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Return on equity in a nutshell

December 7, 2017

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How is a required rate of return determined? What methods are used to determine this rate? If you’re curious, this week’s blog takes a look at the most common methods used to determine the required rate of return for an equity investment in a particular business.


The required rate of return on equity (ROE) is meant to reflect the rate of return needed to compensate an equity investor for the risks assumed in making the investment relative to alternative investments available in the market. Generally speaking, the higher the perceived risk of an investment, the greater the return needed for accepting those risks. Understanding this concept is important as it is a fundamental investment principle.

The build-up approach and the capital asset pricing model are two of the most common methods used to determine the required ROE for an investment.

While a detailed description of these methods could fill an entire semester’s worth of finance studies, we hope this blog helps to give you a quick look into the world of ROE.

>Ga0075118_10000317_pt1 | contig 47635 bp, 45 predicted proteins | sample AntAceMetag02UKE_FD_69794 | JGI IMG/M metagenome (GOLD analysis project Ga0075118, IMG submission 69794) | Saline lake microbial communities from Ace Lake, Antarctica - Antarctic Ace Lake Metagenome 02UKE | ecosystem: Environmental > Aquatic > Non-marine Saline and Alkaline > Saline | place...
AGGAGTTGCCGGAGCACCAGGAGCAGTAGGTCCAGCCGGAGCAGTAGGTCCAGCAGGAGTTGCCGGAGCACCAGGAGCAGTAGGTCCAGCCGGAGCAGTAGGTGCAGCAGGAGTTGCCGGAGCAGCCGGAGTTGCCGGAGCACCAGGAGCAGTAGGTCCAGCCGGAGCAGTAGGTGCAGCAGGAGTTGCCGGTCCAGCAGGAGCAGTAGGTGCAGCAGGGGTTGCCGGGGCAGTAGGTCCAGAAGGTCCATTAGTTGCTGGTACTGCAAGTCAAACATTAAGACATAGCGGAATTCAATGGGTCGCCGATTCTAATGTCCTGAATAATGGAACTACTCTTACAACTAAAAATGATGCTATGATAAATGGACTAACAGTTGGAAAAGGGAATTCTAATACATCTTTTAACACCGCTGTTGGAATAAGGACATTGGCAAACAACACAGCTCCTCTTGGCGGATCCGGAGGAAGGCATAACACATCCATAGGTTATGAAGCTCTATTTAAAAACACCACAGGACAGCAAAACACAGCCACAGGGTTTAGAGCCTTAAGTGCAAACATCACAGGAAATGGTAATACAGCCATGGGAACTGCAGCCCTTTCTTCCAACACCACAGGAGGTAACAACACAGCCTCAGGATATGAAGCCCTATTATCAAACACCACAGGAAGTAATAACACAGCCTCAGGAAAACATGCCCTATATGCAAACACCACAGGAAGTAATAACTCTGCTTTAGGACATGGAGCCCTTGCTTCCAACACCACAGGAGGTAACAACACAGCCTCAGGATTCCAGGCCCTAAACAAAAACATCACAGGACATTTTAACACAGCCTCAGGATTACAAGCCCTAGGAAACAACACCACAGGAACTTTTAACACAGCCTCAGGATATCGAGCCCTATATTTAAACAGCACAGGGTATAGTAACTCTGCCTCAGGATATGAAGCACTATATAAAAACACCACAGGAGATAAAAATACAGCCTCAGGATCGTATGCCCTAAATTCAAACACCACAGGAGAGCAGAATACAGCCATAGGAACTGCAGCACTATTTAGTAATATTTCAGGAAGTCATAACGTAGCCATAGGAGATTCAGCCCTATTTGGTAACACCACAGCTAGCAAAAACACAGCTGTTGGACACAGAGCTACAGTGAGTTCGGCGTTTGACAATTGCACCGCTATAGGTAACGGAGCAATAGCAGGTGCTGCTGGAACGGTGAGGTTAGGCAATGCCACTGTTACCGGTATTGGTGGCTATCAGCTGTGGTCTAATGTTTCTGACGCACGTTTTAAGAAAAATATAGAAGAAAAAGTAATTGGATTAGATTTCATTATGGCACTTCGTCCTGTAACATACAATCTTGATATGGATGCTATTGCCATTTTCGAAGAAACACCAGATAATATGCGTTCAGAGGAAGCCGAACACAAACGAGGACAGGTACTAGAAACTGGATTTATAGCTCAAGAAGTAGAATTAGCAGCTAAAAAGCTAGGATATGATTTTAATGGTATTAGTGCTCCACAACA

In a nutshell, both approaches start with a risk-free rate of return (generally regarded to be the interest rate on a long-term government bond), which is then adjusted for different elements of risk. For example, a risk premium would be added for each of the following elements:

  • general risks associated with the equity market;
  • risks associated with a particular industry;
  • risks associated with the small size of a business; and
  • other risk factors specific to the company.

The resulting estimate of ROE is then used in conjunction with the cost of debt to determine an overall weighted average cost of capital (WACC) – take a spin through last week’s blog to learn more about WACCY world of valuations.

The WACC is then applied to determine the present value of estimated future business cash flows in a valuation based on the Income Approach.

We hope you found this week’s post interesting. For more information about ROE or to recommend topics for future blogs we encourage you to contact us.

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